Monday, December 31, 2007
Monday, December 10, 2007
Wednesday, November 28, 2007
Friday, November 23, 2007
Thursday, October 18, 2007
Well, I guess I have to begrudgingly admit that The Husband was right...again: I probably shouldn't have broadcast my Jewishness to Don Pasquale. Here's why...
A few days after his offer of sympathy for the Jewish experience of WWII, Don Pasquale and I got to talking again. The conversation went a little something like this (give me a beat!):
DP: Terrible, what happened to the Jews. But what else could he have done?
DP: I mean, killing 8 million (sic) was too much, but he had to do something to stop the Jewish takeover of the world.
Me: Um, Don Paquale, now you're being offensive.
DP: Ma quando mai! Don't get me wrong. I have great respect for your people, but you have to admit that they have economic control over the world and that before WWII they were ruining Germany and Hitler had to do something.
Me: Sorry, Don Pasquale, I don't see it that way. Gotta go. Say, "ciao ciao, bimba"
The next day my parents arrived in Naples. One morning during their visit they stepped out with La Bimba and I went to take a dance class. On my return, Ciro the garage attendent stopped me.
Ciro: Don Pasquale told me you were Jewish...
Me: (Hoo boy).
Ciro: ...and I'm afraid I offended your father.
Me: What? Why? (Did you scream Raus Juden in his face?)
Ciro: I saw that he was carrying a Leica and I was a photographer, you know, took pictures for a sports newspaper, and I have a Leica too...from the German invasion. It has a swastika on it. I told your father all about it. I love the camera, not the swastika.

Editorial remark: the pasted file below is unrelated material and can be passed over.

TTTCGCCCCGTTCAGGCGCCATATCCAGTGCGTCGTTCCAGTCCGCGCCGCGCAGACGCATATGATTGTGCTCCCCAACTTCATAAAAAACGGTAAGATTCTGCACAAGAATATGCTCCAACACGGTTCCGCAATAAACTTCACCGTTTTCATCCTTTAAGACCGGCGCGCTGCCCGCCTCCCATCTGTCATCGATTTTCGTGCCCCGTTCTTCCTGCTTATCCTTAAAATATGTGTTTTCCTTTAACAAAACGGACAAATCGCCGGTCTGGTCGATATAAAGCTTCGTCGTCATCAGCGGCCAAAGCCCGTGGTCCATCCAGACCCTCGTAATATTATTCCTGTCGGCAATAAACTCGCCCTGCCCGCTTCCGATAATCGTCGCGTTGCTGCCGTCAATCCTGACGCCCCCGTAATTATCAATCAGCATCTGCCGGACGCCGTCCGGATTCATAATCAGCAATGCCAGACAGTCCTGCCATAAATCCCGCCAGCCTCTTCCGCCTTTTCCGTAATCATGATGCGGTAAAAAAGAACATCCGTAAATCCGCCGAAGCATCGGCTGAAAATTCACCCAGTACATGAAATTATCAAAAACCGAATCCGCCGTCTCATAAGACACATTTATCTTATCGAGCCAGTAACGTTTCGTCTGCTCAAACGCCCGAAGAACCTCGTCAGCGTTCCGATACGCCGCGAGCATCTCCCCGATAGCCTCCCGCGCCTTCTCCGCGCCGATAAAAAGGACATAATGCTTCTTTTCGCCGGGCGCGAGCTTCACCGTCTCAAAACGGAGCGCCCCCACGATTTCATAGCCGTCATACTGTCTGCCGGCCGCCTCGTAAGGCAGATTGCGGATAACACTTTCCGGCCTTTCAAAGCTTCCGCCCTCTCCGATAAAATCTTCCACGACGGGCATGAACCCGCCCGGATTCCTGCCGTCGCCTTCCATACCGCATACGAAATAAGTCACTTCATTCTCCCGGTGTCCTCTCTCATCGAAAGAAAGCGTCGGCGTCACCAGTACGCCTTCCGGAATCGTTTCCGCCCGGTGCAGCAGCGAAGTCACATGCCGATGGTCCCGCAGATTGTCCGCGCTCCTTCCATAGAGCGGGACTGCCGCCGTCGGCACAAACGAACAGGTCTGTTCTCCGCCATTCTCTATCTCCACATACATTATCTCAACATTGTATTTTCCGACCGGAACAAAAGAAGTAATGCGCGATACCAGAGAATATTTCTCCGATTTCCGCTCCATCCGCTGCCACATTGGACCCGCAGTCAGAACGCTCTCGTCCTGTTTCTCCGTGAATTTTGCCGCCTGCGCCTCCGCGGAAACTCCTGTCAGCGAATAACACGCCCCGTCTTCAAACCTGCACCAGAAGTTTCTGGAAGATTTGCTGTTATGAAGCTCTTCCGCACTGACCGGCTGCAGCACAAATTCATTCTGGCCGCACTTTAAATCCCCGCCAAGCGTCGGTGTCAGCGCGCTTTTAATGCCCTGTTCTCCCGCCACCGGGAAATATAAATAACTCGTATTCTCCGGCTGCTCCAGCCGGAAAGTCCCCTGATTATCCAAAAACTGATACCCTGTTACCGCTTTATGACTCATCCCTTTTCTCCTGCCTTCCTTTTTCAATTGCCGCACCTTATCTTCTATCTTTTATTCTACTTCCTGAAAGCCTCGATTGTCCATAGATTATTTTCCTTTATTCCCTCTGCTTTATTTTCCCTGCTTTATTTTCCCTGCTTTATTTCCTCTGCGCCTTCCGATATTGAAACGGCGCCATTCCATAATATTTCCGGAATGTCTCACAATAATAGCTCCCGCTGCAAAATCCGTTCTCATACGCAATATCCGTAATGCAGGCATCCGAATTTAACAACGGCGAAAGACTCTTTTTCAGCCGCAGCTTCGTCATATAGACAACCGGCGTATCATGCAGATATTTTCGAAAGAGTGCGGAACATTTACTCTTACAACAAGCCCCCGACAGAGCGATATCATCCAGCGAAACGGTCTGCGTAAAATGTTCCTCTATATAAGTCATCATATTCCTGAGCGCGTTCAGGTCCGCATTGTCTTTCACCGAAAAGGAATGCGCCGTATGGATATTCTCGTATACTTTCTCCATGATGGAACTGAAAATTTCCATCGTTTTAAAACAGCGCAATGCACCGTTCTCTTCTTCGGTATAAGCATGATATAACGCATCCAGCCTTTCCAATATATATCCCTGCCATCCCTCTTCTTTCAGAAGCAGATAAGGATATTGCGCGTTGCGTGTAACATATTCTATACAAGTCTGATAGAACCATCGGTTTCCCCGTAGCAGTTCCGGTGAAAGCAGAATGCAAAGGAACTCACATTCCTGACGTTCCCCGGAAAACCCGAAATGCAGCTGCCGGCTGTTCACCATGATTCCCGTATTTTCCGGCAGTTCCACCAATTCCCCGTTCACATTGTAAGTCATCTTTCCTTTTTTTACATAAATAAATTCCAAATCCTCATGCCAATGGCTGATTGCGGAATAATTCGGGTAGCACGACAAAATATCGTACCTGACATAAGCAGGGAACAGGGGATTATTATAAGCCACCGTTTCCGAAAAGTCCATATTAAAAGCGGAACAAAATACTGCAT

Me: Oh, I'm sure he under...
Ciro: Then I told him about my watch. I have a watch that belonged to an Italian Jew. In 1938 he told a friend that he had to escape from Italy, to hold the watch for him, that he would be back. The friend waited 60 years. When he died, his son sold the watch. Now it's mine.
Me: Senti, Ciro, my father doesn't speak Italian. I'm sure he didn't understand a word you said.
Ciro: But he kept saying, "mia figlia, mia figlia," and I'm sure I offended him!
Me: He probably just wanted you to tell me what you had to say so that I could translate. Don't worry, I'll explain everything.
Ciro: Thank you. And if he wants to come over to see my Leica, I live on the first floor.
Of course, my father didn't understand a thing. When I told him what it had been all about, he said, "I didn't know what he was talking about and Nazis were the last thing I could have imagined."
Now an update on the offended signora from the basso on the steps, whose grandson's picture I refused to look at. I saw her husband. I said hello. He sneered at me and turned away. And he doesn't even know I'm Jewish!
And I found out where J-Dub comes from: it is the letter J and an abbreviation of the letter W from the word Jew. Isn't that bizarre? So the Sephardic term for an Ashkenazi Jew just means Jew. Now I'm confused. I guess all that hurt and feelings of being a pariah were for nothing. I learned about it here.
Sunday, October 7, 2007
Saturday, October 6, 2007
When Don Pasquale sees La Bimba, he says, "Dai un bacio a nonno, Lucia!" She doesn't comply, but she lets him kiss her pudgy cheek. Recently, Don Pasquale found out I was Jewish. It wasn't a rumor that spent some time swirling around the neighborhood until it reached his fuzzy ear, but rather information that leaks out as it always does:
Don Pasqule or any other napoletano: Are you Italian American?
DP: So you're American American.
DP: quizzical look
Me: My relatives are from Russia, Moldova, Poland, Austria.
DP: knowing look
Me: Yeah, we're Jews.
This exchange sent Don Pasquale into a reverie -- spoken out loud, of course -- about WWII and what the Fascists and the Germans did to the Jews. He must have pointed at me saying, "Your race has suffered so!" about ten times before I extricated myself from the maudlin chat.